Abscission: The dropping of leaves, flowers, or fruit by a plant. This can result from natural growth processes (e.g., fruit ripening) or from external factors such as temperature or chemicals.

Abscission Layer: Specialized cells, usually at the base of a leaf stalk or fruit stem, that trigger both the separation of the leaf or fruit and the development of scar tissue to protect the plant.

Absorption: The intake of water and other materials through root or leaf cells.

Adventitious: Growth not ordinarily expected, usually the result of stress or injury. A plant’s normal growth comes from meristematic tissue, but adventitious growth comes from nonmeristematic tissue.

After-ripening: The seed maturation process that must be completed before germination can occur.

Algae: is an informal term for a large, diverse group of photosynthetic organisms which are not necessarily closely related and are thus polyphyletic

Algal Bloom: A rapid growth of microscopic algae or cyanobacteria in water, often resulting in a colored scum on the surface.

Allelopathic: An allelopathic plant is one that secretes and/or broadcasts chemical compounds that are actively inhibitive to the growth of plants around it. Look under any redwood tree: you will find very little weed growth among the redwood needles because they are allelopathic. An example in aquaponics systems is tomatoes. If any other plant’s roots are touching or nearby a tomato’s roots (except basil, which doesn’t seem to mind), the other plant will do poorly and perhaps even die from the contact.

Apex: The tip of a stem or root.

Apical bud: A bud at the tip of a stem.

Apical dominance: The inhibition of lateral bud growth by the presence of the hormone auxin in a plant’s terminal bud. Removing the growing tip removes auxin and promotes lateral bud break and subsequent branching, usually directly below the cut.

Apical meristem: A region of actively dividing cells at the tip of a growing stem or root.

Attenuate: When a plant grows tall and spindly instead of “bushing out” as it normally would; this is an indication the plant is not getting enough light, and/or is planted too densely.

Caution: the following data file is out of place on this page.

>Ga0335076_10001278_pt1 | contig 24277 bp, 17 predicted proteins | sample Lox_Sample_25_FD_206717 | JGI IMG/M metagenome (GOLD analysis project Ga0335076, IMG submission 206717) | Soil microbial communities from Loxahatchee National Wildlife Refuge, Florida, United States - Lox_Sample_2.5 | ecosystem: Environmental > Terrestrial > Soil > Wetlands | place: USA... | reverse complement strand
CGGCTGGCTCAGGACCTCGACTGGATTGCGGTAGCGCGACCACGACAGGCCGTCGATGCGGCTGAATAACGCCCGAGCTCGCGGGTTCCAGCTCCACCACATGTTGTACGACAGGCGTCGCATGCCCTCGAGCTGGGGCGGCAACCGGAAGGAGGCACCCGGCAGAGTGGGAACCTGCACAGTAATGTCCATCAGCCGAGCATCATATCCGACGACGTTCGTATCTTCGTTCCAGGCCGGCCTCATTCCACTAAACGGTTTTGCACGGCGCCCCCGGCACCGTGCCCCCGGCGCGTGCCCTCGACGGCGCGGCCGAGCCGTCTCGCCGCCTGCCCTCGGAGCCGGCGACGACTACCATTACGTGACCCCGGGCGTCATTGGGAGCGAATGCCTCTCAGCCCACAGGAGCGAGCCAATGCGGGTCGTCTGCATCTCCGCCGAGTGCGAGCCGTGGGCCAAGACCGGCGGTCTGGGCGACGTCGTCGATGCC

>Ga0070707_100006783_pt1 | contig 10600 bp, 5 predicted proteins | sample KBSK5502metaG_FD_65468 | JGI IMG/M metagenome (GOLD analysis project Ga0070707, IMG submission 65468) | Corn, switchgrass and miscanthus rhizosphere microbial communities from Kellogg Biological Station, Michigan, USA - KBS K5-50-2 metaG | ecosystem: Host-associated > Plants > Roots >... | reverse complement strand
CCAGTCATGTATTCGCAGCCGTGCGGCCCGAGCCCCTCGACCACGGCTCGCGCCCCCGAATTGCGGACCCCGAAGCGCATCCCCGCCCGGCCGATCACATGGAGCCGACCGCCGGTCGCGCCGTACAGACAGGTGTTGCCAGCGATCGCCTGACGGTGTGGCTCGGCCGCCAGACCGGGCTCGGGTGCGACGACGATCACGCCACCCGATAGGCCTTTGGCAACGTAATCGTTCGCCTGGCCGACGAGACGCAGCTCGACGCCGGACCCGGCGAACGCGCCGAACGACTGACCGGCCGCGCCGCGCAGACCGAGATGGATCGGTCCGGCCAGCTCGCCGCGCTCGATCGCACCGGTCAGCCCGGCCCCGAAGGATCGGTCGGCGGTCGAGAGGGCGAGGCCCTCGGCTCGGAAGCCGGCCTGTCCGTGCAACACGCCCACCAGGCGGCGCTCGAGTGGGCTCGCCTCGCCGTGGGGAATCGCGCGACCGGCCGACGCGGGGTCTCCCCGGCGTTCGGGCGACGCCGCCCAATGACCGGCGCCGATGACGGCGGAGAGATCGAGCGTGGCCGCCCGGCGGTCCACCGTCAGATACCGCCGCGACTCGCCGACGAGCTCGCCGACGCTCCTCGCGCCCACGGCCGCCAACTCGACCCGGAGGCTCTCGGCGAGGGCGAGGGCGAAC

Autotrophic nutrition: A form of nutrition in which complex food molecules are produced by photosynthesis from carbon dioxide, water, and minerals

Buffering action: The ability of a nutrient solution or raw water to resist changes in pH

Chlorosis: An abnormal yellowing of a leaf.

Clay: The smallest type of soil particle (less than 0.002 mm in diameter).

Cole Crops: A group of vegetables belonging to the cabbage family; plants of the genus Brassica, including cauliflower, broccoli, cabbage, turnips, and brussels sprouts.

Electrical Conductivity (EC): A measure of the ability of a nutrient solution to conduct electricity, which is dependent upon the ion concentration and nature of the elements present. Visit our selection of solution testing equipment.

Green Leaf Vegetables: Chinese cabbage, lettuce, basil, spinach, chives, herbs and watercress

Fruiting Plants: Cucumbers, tomatoes, capsicum, red onions, string beans, peas, melons, squash

Tuberous Root Plants: ginger, turmeric, ginseng, radishes, carrots, potatoes, turnips, beets, and yams

Growing Medium: Materials that are sometimes used in hydroponic growing to support the plant’s roots and, sometimes, to hold nutrient.

Hardening Off: The process or gradually exposing seedlings started indoors to outdoor conditions before transplanting.

Necrosis: Tissue death, browning of leaf tissue due to a nutritional disorder.

N-P-K: The acronym for the three primary nutrients contained in manure, compost, and fertilizers. The N stands for nitrogen, the P stands for phosphorus, and the K stands for potassium. On a fertilizer label, the N-P-K numbers refer to the percentage of the primary nutrients (by weight) in the fertilizer. For example, a 5-10-5 fertilizer contains 5% nitrogen, 10% phosphorous, and 5% potassium.

Seed Coat: A hard outer covering that protects a seed from disease and insects. Also prevents water from entering the seed and initiating germination before the proper time.

Seedling: A young plant, shortly after germination.

Senescence: (1) The aging process. (2) A descriptive term for a plant that is in the process of going dormant for the season, although technically only the parts that are dying (the leaves) are becoming senescent.

Thermoperiod: The change in temperature from day to night.